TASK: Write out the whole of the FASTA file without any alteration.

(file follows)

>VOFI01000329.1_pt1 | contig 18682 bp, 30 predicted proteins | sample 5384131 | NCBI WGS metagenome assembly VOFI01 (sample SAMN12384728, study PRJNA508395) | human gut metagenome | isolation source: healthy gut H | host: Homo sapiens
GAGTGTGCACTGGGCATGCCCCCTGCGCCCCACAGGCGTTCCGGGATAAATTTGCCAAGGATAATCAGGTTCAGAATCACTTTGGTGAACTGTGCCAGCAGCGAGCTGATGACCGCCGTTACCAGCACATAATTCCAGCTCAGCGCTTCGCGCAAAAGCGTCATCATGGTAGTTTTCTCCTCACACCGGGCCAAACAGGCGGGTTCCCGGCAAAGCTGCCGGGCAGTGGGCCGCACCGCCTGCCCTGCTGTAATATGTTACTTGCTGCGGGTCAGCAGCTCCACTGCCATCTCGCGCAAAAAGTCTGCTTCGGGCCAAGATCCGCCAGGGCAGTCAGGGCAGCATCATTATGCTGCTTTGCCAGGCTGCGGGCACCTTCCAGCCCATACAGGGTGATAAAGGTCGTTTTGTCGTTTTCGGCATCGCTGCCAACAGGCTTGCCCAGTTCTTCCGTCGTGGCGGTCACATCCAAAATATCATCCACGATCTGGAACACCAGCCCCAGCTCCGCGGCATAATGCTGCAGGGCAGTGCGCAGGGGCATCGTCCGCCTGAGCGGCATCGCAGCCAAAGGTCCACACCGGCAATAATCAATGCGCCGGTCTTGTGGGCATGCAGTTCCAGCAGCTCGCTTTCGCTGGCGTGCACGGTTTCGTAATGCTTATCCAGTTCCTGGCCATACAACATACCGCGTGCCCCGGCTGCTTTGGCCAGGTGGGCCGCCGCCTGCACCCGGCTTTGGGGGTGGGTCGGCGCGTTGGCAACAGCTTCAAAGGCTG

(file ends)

>VOFI01000329.1_pt1 | contig 18682 bp, 30 predicted proteins | sample 5384131 | NCBI WGS metagenome assembly VOFI01 (sample SAMN12384728, study PRJNA508395) | human gut metagenome | isolation source: healthy gut H | host: Homo sapiens
GAGTGTGCACTGGGCATGCCCCCTGCGCCCCACAGGCGTTCCGGGATAAATTTGCCAAGGATAATCAGGTTCAGAATCACTTTGGTGAACTGTGCCAGCAGCGAGCTGATGACCGCCGTTACCAGCACATAATTCCAGCTCAGCGCTTCGCGCAAAAGCGTCATCATGGTAGTTTTCTCCTCACACCGGGCCAAACAGGCGGGTTCCCGGCAAAGCTGCCGGGCAGTGGGCCGCACCGCCTGCCCTGCTGTAATATGTTACTTGCTGCGGGTCAGCAGCTCCACTGCCATCTCGCGCAAAAAGTCTGCTTCGGGCCAAGATCCGCCAGGGCAGTCAGGGCAGCATCATTATGCTGCTTTGCCAGGCTGCGGGCACCTTCCAGCCCATACAGGGTGATAAAGGTCGTTTTGTCGTTTTCGGCATCGCTGCCAACAGGCTTGCCCAGTTCTTCCGTCGTGGCGGTCACATCCAAAATATCATCCACGATCTGGAACACCAGCCCCAGCTCCGCGGCATAATGCTGCAGGGCAGTGCGCAGGGGCATCGTCCGCCTGAGCGGCATCGCAGCCAAAGGTCCACACCGGCAATAATCAATGCGCCGGTCTTGTGGGCATGCAGTTCCAGCAGCTCGCTTTCGCTGGCGTGCACGGTTTCGTAATGCTTATCCAGTTCCTGGCCATACAACATACCGCGTGCCCCGGCTGCTTTGGCCAGGTGGGCCGCCGCCTGCACCCGGCTTTGGGGGTGGGTCGGCGCGTTGGCAACAGCTTCAAAGGCTG